Slash Chords
What they are and how to use them.

If you come across slash chords in popular piano music it will usually indicate in what inversion a chord will be played. It is indicated by a slash after the chord name and the letter name of the note that is to be played in the bass

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In popular piano music and popular music in general the note that is played in the bass is very important.

The bass note is the note that will be played by the left hand by the piano player and by the bass player if you are in a band situation.

The bass note is often the most important note of the chord.

With no other indication if we come the chord symbol C we would most likely play a regular first inversion C maj triad with the note C being played in the left hand or as the lowest note of the chord.

However when we would like to play a C major chord in the first inversion then E turns to be the lowest note of the chord (Because you invert the chord from C-E-G to E-G-C).

So how are we going to write a chord that needs to be played in a certain chord inversion?

This chord will then be written as a slash chord. Since the bass is the most important note of a chord you can say that a chord is identified by the bass note.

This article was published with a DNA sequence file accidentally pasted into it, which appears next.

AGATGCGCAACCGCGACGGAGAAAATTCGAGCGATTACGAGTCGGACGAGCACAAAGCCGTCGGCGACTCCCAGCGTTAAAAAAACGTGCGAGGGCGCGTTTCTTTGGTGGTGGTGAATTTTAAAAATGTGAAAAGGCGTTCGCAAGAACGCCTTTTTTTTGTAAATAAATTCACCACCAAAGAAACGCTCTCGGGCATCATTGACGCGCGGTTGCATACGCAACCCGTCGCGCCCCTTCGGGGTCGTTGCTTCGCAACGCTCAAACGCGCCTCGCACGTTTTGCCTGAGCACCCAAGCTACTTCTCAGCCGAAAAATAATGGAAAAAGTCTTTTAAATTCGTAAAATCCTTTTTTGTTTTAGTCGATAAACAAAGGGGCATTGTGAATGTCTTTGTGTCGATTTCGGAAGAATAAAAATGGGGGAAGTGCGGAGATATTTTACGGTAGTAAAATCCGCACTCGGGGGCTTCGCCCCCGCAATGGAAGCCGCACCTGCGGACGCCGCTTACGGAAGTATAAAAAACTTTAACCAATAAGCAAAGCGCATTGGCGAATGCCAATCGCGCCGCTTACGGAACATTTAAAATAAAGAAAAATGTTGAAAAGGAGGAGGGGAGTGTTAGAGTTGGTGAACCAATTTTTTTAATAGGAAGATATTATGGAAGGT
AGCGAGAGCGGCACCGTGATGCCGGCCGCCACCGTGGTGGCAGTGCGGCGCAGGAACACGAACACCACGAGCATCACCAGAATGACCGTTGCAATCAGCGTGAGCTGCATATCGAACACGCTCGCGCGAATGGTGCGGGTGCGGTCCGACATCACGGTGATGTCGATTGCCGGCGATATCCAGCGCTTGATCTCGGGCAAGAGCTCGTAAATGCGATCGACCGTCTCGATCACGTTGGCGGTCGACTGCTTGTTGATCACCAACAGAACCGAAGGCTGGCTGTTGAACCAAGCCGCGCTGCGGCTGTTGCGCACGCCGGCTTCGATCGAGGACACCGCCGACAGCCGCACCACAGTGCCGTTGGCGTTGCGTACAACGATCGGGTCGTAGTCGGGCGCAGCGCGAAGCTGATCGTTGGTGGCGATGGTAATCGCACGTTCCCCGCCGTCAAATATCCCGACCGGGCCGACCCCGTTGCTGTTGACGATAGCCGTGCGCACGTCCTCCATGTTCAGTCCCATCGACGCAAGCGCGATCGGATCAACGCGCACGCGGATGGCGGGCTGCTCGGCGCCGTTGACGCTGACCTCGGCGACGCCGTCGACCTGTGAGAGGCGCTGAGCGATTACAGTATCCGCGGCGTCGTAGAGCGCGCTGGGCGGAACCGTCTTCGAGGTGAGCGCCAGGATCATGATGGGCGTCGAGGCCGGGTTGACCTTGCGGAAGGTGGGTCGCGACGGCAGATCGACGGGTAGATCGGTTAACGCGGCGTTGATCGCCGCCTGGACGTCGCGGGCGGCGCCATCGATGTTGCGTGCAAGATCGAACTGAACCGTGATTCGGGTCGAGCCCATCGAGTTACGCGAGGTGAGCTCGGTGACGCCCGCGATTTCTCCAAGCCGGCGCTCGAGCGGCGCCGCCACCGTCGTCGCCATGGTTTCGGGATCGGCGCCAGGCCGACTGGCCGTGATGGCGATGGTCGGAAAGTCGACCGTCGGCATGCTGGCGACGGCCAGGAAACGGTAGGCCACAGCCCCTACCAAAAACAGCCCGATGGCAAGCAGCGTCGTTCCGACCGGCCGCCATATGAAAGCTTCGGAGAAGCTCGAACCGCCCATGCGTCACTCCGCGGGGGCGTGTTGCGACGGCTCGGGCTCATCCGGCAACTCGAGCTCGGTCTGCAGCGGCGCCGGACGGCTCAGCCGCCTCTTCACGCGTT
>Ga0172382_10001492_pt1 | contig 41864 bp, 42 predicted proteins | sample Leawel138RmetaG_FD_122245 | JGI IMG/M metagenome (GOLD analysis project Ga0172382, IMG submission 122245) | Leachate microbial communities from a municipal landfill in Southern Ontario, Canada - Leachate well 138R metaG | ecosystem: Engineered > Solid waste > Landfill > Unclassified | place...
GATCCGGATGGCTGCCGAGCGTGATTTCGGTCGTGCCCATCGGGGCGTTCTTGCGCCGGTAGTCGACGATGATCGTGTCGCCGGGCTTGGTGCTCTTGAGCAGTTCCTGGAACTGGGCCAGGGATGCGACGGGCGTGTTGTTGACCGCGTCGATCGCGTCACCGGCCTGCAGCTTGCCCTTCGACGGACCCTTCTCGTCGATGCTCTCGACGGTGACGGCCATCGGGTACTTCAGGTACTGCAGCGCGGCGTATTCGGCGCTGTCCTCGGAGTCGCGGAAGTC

When you play a different bass note you change the color and the identity of the chord.

So in the example of a C major triad if the note C is the bass note (root position) it will usually just be written as C.

The first inversion would be written as C/E and spelled from bottom up E-G-C.

The second inversion would be written as C/G and spelled from the bottom up as G-C-E.

In popular music, where the particular arrangement of notes is less important than some other forms like classical music, slash chords are generally used only when the specific bass note is important.

A common example in many popular songs is in the I-V-VIm progression. By placing the third of the V chord in the bass, a descending scale, also known as a walkdown, is created in the bass.

A great example of a walk down chord progression using specific chord inversions indicated by slashes would be the hit from Billy Joel "Piano Man"

Using one chord per measure in 3/4 time the chords for the verses go like this:

:C / G/B / Am / C/G / F / C/E / D7 / G7 / C / G/B / Am / C/G / F / G / C :

Notice that the bass notes "walk down" the entire C major scale.

In this song the bass line is important to the entire sound and feel of the song.

Slash chords are also used to notate chord extensions. Extended chords are chords which contain 7ths, 9ths, 11ths, and 13ths.

These added chord tones provide color and tension to chords and are most often found in Jazz arrangements.

Lets say you want to play and notate a G7 chord with added 9th 11th and 13th.

It would be awkward to write that chord G7 add 9, 11, 13.

If you take the 4 extended notes they would be F (7th) A (9th) C (11th) and E (13th)

Those notes by themselves make an F maj 7th chord.

If you play a G note in the left hand and the Fmaj 7th in the right you will get a great sounding G7 with the added 9th, 11th and 13th

This could be notated Fmaj7/G

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